In 1995, after the receipt of information from a Qatari military official, investigators with the Pentagon and the International Committee of the Red Cross found the wreckage of Speicher's plane. Iraqis handed over a flight suit with the name tag cut out. But no remains were found.
In 2001, outgoing President Clinton said that based on some information, it was possible Speicher "might be alive."
Navy Secretary Gordon England in 2002 said he believed the Iraqi government knew what had happened to Speicher but was refusing to help the U.S.
After the U.S. toppled Saddam Hussein's regime in 2003, investigators led by the CIA fanned out across Anbar province. Fifty sites were examined, many excavated, including a mass grave outside Baghdad.
An Iraqi document was found that seemed to list Speicher as among U.S. prisoners of war, but analysts found the document inconclusive and possibly fraudulent. The initials MSS were found scratched on a prison wall but investigators discounted that finding.
In 2004, U.S. Sen. Bill Nelson (D-Fla.) urged Defense Secretary Donald H. Rumsfeld to offer a $1-million reward for information leading to Speicher's return. In 2005, Secretary England concluded that there was no credible evidence that Speicher was dead.
Earlier this year, then-Navy Secretary Donald Winter determined that Speicher's status was missing in action, as opposed to the previous status of missing in action/captured.
Over the years, Speicher's family and high school friends from Florida pressed the military not to abandon the search. More than 60 friends formed the group Friends Working to Free Scott Speicher.
"We are all saddened that our friend did not come home alive," the group said in a statement Sunday. "We are thankful for the efforts of the military and his family to find him and bring closure to this ordeal. . . . God speed Scott."
The break in the case came recently when an Iraqi contacted Marines with information about the desert crash site. The Marines were then led to another Iraqi living in the desert who said he was present when Speicher's plane crashed and when his body was found and buried by nomadic tribesmen at an obscure place called Wadi Thumayal.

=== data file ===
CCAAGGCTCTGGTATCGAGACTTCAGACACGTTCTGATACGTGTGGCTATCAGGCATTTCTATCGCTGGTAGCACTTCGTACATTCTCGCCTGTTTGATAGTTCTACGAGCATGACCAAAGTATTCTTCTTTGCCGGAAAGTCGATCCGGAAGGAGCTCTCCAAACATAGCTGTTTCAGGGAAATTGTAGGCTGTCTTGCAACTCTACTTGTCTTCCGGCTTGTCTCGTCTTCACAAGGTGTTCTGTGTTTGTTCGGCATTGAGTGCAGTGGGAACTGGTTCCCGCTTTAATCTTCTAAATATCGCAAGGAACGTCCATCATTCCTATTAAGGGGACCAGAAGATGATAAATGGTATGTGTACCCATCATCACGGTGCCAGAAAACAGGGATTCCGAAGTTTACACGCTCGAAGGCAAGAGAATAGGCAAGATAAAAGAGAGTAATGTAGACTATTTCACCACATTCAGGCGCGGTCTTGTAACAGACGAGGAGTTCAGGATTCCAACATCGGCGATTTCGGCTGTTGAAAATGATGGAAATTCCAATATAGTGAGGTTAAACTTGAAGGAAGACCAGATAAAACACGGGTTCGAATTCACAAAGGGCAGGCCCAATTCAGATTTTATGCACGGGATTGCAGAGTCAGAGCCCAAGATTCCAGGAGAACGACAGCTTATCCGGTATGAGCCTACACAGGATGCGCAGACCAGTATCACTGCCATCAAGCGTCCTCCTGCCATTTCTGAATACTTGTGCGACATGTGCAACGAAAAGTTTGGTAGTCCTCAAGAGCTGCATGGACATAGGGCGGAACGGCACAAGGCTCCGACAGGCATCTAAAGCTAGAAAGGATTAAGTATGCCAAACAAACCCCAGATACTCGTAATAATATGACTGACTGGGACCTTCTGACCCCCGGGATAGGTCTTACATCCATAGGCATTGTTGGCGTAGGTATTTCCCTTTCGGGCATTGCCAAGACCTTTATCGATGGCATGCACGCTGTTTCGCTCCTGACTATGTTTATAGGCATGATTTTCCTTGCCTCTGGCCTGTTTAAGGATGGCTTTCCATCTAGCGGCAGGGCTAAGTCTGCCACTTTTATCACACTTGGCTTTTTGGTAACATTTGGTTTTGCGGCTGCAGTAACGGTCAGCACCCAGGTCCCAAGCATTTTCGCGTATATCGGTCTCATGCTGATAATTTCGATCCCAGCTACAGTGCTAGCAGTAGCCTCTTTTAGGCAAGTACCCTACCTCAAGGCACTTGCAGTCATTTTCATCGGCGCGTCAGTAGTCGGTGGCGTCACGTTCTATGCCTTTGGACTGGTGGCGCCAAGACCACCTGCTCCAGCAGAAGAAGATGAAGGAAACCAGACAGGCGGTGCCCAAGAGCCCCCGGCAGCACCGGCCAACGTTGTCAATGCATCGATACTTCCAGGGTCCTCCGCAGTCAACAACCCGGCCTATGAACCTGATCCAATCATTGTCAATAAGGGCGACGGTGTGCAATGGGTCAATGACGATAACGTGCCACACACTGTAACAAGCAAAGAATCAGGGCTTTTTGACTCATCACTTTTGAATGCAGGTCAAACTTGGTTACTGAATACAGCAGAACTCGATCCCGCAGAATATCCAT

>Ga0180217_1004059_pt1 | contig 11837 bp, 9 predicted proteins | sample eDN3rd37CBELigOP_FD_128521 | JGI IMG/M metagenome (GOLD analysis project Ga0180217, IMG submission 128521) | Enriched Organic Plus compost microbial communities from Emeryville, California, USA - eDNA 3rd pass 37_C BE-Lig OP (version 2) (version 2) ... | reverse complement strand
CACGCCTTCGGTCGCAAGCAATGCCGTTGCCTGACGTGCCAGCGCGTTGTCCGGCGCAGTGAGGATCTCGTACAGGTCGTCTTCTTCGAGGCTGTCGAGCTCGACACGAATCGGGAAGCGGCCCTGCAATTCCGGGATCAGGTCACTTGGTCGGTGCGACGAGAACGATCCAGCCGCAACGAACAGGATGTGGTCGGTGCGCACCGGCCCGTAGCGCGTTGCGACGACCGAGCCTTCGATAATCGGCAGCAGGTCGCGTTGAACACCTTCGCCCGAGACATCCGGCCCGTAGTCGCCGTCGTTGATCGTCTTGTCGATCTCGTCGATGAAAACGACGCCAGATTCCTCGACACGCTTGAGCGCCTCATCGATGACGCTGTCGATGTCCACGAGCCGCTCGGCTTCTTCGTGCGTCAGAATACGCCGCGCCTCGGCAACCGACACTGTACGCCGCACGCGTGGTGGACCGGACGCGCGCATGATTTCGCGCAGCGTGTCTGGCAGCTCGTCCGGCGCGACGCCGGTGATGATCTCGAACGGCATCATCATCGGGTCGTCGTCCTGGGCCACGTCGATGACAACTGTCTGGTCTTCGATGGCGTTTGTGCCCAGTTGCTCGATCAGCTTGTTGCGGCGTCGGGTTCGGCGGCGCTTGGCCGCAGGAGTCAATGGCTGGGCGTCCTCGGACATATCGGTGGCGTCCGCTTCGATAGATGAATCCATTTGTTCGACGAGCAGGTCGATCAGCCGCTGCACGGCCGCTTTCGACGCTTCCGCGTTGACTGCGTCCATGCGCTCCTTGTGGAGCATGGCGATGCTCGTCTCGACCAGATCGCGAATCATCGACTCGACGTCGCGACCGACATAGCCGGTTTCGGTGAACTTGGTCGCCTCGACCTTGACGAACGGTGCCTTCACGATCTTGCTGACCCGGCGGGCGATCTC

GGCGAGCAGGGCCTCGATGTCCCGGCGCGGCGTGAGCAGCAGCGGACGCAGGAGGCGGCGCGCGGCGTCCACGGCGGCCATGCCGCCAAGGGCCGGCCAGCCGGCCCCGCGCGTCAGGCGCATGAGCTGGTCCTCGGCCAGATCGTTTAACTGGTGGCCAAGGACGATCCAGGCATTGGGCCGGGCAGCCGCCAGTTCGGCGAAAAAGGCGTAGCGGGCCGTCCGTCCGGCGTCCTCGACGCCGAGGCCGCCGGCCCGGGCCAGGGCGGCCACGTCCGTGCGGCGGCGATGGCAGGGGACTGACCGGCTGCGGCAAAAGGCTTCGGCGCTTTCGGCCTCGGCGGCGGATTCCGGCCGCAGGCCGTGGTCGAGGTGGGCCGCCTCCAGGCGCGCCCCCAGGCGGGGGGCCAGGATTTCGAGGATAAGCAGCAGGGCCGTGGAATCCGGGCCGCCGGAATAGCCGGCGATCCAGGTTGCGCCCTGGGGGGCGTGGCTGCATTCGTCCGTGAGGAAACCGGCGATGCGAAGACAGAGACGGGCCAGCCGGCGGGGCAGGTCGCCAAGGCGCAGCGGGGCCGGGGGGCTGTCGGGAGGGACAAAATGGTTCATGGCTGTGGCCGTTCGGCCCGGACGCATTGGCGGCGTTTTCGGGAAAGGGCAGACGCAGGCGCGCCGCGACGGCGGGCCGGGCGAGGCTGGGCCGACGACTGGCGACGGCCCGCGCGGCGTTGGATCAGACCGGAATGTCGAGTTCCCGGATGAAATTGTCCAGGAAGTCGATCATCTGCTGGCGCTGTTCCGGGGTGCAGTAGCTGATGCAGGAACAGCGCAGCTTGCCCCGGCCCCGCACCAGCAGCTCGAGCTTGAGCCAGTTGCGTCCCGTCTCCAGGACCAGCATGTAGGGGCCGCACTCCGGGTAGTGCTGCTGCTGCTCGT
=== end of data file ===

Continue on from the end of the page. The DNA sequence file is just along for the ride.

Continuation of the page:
The Iraqi's remarks appeared to indicate that Speicher died in the crash and was not held as a prisoner.
The remains included bones and multiple skeletal fragments, the military said.
Although the dental records were a match, the military is also running DNA tests at the Armed Forces Institute of Pathology DNA Laboratory in Rockville, Md., for additional confirmation.
Speicher, a graduate of Florida State University, was flying off the carrier Saratoga. Various reports have said his plane was hit by a surface-to-air missile or by an Iraqi MIG jet. Another Saratoga-based plane was also downed, but the pilot survived.
After the 2003 invasion of Iraq, the U.S. renamed an Iraqi air base near Tikrit (Hussein's hometown) in Speicher's honor. President George W. Bush, in addressing the United Nations about why he considered it necessary to bring down Hussein's government, mentioned Speicher.
On the night of the crash, Speicher was a lieutenant commander. He was since promoted twice and was also awarded the Purple Heart. Speicher's widow has since married a Navy officer.